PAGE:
The Grapevine

Antibiotic Resistant Superbugs Are Tainting Medical Scopes And Making Hundreds Sick, According To U.S. Senate Probe

Doctor's office
Patients should be able to trust that the equipment at a doctor's office is safe, says Sen. Murray. Pixabay Public Domain

Patients generally visit their doctors in order to receive preventive care, or to be treated for an illness, but no one expects to catch something new, and particularly nasty, from the physician's office.  According to a new Senate committee report, that’s exactly what happened to at least 250 patients in the United States and Europe from 2012 to 2015.

The patients were sickened with a life-threatening antibiotic resistant infection that was directly linked to contaminated medical scopes. The number far exceeds previous estimates by the Food and Drug Administration, which reported that the contaminated medical devices were linked to 142 patient infections, according to the Associated Press,

The senate health committee’s report also detailed an inadequate warning system in which medical device manufacturers failed to inform health officials about potential problems linked to their devices, and hospitals which didn’t alert federal regulators about outbreaks. According to the report, even the Food and Drug Administration was slow to identify the issue and share a warning with the public.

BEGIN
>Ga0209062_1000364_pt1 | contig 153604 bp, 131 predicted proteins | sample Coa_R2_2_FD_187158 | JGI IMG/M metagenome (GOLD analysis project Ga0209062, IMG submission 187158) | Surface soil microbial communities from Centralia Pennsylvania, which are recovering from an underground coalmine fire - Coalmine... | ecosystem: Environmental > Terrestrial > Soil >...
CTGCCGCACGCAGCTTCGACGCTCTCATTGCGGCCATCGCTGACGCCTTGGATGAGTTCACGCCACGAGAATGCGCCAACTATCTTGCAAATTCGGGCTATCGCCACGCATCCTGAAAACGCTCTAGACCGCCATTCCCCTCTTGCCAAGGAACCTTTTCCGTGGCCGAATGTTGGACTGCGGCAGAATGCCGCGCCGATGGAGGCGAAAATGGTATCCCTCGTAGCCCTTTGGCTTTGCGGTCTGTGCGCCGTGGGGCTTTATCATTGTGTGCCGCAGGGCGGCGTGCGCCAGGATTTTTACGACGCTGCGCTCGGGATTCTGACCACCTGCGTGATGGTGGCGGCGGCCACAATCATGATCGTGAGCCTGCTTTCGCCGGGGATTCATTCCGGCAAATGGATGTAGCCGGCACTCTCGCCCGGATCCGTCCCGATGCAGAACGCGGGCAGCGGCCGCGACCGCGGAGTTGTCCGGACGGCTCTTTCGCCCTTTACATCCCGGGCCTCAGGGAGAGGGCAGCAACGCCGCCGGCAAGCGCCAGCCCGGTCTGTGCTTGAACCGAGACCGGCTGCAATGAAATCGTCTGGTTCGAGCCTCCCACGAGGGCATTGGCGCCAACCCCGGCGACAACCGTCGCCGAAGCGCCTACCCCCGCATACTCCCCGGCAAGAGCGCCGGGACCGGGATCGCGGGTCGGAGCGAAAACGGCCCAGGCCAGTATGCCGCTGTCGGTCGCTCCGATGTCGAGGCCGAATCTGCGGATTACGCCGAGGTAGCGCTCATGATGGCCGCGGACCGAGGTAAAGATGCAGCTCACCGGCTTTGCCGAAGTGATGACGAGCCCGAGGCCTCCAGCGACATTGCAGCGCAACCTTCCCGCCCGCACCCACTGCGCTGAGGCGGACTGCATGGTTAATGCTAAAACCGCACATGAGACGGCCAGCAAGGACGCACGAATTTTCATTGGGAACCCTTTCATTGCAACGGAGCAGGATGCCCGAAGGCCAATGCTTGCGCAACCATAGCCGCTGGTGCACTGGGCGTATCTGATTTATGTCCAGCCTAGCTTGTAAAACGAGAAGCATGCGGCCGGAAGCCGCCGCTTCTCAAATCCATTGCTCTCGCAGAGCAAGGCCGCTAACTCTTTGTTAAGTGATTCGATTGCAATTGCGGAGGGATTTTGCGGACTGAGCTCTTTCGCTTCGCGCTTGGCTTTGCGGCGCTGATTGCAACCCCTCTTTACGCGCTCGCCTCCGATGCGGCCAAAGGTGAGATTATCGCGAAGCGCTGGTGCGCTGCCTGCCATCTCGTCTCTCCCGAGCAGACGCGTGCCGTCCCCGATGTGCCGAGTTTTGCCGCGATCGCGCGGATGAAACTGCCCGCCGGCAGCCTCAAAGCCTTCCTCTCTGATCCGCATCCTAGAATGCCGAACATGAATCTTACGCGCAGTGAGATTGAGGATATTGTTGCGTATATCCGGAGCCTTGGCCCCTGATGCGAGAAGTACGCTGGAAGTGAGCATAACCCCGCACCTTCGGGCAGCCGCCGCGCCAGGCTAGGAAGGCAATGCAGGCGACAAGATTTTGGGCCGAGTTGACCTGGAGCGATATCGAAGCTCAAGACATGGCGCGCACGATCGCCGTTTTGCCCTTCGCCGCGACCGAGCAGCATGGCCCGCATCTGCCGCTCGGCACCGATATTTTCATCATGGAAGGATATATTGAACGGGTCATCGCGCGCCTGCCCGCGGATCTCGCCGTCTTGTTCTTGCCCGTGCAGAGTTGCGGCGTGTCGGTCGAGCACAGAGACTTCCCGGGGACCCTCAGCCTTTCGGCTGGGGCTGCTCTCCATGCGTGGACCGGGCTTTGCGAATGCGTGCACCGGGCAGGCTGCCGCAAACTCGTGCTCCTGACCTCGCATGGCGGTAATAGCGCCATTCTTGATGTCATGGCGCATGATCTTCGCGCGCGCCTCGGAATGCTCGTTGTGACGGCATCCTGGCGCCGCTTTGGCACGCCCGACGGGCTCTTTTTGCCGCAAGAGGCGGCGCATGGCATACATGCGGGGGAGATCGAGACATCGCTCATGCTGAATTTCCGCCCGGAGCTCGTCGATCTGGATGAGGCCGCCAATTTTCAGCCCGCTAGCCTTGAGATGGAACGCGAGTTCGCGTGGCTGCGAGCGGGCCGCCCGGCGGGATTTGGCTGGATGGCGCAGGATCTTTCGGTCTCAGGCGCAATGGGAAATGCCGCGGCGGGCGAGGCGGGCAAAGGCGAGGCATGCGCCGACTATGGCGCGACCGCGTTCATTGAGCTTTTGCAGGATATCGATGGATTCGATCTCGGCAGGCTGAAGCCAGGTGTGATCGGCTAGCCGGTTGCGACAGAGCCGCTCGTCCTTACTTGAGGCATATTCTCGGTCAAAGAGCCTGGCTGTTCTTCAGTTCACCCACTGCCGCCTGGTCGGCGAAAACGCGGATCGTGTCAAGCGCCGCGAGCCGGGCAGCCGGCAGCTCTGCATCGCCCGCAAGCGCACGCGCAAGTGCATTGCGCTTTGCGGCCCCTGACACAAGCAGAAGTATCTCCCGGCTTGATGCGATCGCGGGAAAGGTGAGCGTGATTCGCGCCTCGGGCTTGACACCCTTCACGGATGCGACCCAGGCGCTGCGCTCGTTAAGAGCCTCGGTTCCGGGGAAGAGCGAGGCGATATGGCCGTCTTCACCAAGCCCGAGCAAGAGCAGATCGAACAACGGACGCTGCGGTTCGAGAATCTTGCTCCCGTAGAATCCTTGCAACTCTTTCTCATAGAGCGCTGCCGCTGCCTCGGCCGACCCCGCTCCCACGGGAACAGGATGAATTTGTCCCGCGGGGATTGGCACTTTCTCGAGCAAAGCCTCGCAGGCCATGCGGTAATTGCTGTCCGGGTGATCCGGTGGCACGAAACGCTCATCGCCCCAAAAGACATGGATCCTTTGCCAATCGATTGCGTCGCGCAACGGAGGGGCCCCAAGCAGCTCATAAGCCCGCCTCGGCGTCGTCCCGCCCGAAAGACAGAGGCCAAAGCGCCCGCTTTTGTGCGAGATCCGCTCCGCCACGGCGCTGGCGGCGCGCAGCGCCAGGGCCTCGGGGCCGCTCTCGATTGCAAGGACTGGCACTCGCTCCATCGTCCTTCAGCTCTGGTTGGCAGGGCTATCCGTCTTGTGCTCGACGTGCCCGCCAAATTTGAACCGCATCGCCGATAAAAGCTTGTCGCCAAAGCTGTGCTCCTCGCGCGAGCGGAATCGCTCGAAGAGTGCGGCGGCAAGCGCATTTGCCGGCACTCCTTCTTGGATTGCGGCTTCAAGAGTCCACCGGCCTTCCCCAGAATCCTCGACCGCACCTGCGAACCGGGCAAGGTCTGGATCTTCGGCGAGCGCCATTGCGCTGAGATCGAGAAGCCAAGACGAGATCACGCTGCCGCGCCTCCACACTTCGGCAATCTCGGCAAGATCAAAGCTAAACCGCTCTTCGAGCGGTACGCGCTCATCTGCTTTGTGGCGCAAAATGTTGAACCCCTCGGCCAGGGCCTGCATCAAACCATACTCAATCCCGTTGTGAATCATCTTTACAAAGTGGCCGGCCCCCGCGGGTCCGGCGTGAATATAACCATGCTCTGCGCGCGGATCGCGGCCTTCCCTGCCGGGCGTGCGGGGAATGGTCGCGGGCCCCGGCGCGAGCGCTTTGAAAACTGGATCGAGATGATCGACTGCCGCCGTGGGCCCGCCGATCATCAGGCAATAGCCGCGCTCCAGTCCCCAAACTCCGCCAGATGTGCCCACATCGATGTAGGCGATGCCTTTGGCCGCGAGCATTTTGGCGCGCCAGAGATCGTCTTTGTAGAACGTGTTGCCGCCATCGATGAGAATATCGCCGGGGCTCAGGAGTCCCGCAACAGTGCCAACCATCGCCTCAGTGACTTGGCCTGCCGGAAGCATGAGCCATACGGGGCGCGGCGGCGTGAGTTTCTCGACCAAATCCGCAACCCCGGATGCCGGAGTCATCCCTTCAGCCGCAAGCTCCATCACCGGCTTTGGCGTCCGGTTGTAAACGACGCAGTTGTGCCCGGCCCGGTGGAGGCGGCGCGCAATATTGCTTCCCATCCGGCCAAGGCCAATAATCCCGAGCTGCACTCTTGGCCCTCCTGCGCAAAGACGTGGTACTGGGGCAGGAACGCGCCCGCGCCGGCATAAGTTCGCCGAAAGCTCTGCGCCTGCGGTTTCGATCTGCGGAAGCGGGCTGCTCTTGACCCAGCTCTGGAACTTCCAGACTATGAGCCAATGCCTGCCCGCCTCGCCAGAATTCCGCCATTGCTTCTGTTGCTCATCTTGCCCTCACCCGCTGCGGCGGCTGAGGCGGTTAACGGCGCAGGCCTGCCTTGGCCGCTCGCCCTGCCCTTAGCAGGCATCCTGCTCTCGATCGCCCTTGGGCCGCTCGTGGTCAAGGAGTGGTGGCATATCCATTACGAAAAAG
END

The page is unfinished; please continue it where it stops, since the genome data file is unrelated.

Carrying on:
The report was commissioned by Sen. Patty Murray, D-Washington, after an outbreak of antibiotic-resistant infections that was tied to medical devices in Seattle last January.

“Patients should be able to trust that the devices they need for treatment are safe and effective,” Murray said in a statement. “Unfortunately, this investigation makes it clear that current policies for monitoring medical device safety put patients at risk, and in this case, allowed tragedies to occur that could have, and should have, been prevented.”

The devices in question, called duodenoscopes, are used in hundreds of thousands of procedures each year in the U.S. to drain fluids in various situations, most commonly from ducts blocked by cancerous tumors or gallstones.

The report detailed several regulatory and legislative changes recommended to tackle the problem. It urges Congress to require that unique device identifiers be included in electronic health records, insurance claims, and device registries. It also says the FDA should assess whether certain design modifications are needed, and if so, necessitate companies to implement the changes through a phased recall.

The FDA has been made aware of the report, and responded to its findings.

“We appreciate the report from Sen. Murray and will carefully consider its recommendations, many of which FDA is already taking steps to address,” FDA spokeswoman Deborah Kotz wrote in an email to the AP.

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